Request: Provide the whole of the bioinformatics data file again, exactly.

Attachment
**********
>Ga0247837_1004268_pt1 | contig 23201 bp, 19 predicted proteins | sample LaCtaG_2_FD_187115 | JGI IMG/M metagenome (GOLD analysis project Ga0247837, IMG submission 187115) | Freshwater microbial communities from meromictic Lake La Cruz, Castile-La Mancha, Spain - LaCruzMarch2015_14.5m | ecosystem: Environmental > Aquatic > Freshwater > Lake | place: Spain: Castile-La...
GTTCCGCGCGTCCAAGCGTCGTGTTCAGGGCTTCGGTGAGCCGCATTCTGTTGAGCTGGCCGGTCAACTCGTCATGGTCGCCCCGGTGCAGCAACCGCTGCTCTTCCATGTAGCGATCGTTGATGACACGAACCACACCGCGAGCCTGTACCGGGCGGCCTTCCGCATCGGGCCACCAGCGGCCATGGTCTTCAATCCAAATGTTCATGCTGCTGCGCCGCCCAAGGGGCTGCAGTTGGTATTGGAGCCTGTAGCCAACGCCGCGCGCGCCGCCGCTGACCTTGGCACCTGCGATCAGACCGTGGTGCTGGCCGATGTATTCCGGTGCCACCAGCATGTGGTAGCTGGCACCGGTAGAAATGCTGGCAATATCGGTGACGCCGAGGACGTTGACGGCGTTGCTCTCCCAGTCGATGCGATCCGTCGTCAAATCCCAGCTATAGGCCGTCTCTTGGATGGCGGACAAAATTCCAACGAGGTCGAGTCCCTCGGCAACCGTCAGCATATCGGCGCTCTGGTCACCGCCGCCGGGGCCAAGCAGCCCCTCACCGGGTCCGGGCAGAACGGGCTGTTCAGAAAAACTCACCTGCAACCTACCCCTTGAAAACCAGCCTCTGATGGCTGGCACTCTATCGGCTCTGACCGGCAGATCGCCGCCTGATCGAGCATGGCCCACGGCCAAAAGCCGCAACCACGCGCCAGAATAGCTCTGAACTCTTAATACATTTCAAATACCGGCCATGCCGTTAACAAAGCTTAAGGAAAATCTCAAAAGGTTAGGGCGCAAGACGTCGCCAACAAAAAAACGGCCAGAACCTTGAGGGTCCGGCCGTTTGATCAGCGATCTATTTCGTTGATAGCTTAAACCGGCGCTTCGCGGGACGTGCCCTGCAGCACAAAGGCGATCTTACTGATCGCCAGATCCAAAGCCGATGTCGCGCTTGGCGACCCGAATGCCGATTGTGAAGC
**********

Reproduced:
>Ga0247837_1004268_pt1 | contig 23201 bp, 19 predicted proteins | sample LaCtaG_2_FD_187115 | JGI IMG/M metagenome (GOLD analysis project Ga0247837, IMG submission 187115) | Freshwater microbial communities from meromictic Lake La Cruz, Castile-La Mancha, Spain - LaCruzMarch2015_14.5m | ecosystem: Environmental > Aquatic > Freshwater > Lake | place: Spain: Castile-La...
GTTCCGCGCGTCCAAGCGTCGTGTTCAGGGCTTCGGTGAGCCGCATTCTGTTGAGCTGGCCGGTCAACTCGTCATGGTCGCCCCGGTGCAGCAACCGCTGCTCTTCCATGTAGCGATCGTTGATGACACGAACCACACCGCGAGCCTGTACCGGGCGGCCTTCCGCATCGGGCCACCAGCGGCCATGGTCTTCAATCCAAATGTTCATGCTGCTGCGCCGCCCAAGGGGCTGCAGTTGGTATTGGAGCCTGTAGCCAACGCCGCGCGCGCCGCCGCTGACCTTGGCACCTGCGATCAGACCGTGGTGCTGGCCGATGTATTCCGGTGCCACCAGCATGTGGTAGCTGGCACCGGTAGAAATGCTGGCAATATCGGTGACGCCGAGGACGTTGACGGCGTTGCTCTCCCAGTCGATGCGATCCGTCGTCAAATCCCAGCTATAGGCCGTCTCTTGGATGGCGGACAAAATTCCAACGAGGTCGAGTCCCTCGGCAACCGTCAGCATATCGGCGCTCTGGTCACCGCCGCCGGGGCCAAGCAGCCCCTCACCGGGTCCGGGCAGAACGGGCTGTTCAGAAAAACTCACCTGCAACCTACCCCTTGAAAACCAGCCTCTGATGGCTGGCACTCTATCGGCTCTGACCGGCAGATCGCCGCCTGATCGAGCATGGCCCACGGCCAAAAGCCGCAACCACGCGCCAGAATAGCTCTGAACTCTTAATACATTTCAAATACCGGCCATGCCGTTAACAAAGCTTAAGGAAAATCTCAAAAGGTTAGGGCGCAAGACGTCGCCAACAAAAAAACGGCCAGAACCTTGAGGGTCCGGCCGTTTGATCAGCGATCTATTTCGTTGATAGCTTAAACCGGCGCTTCGCGGGACGTGCCCTGCAGCACAAAGGCGATCTTACTGATCGCCAGATCCAAAGCCGATGTCGCGCTTGGCGACCCGAATGCCGATTGTGAAGC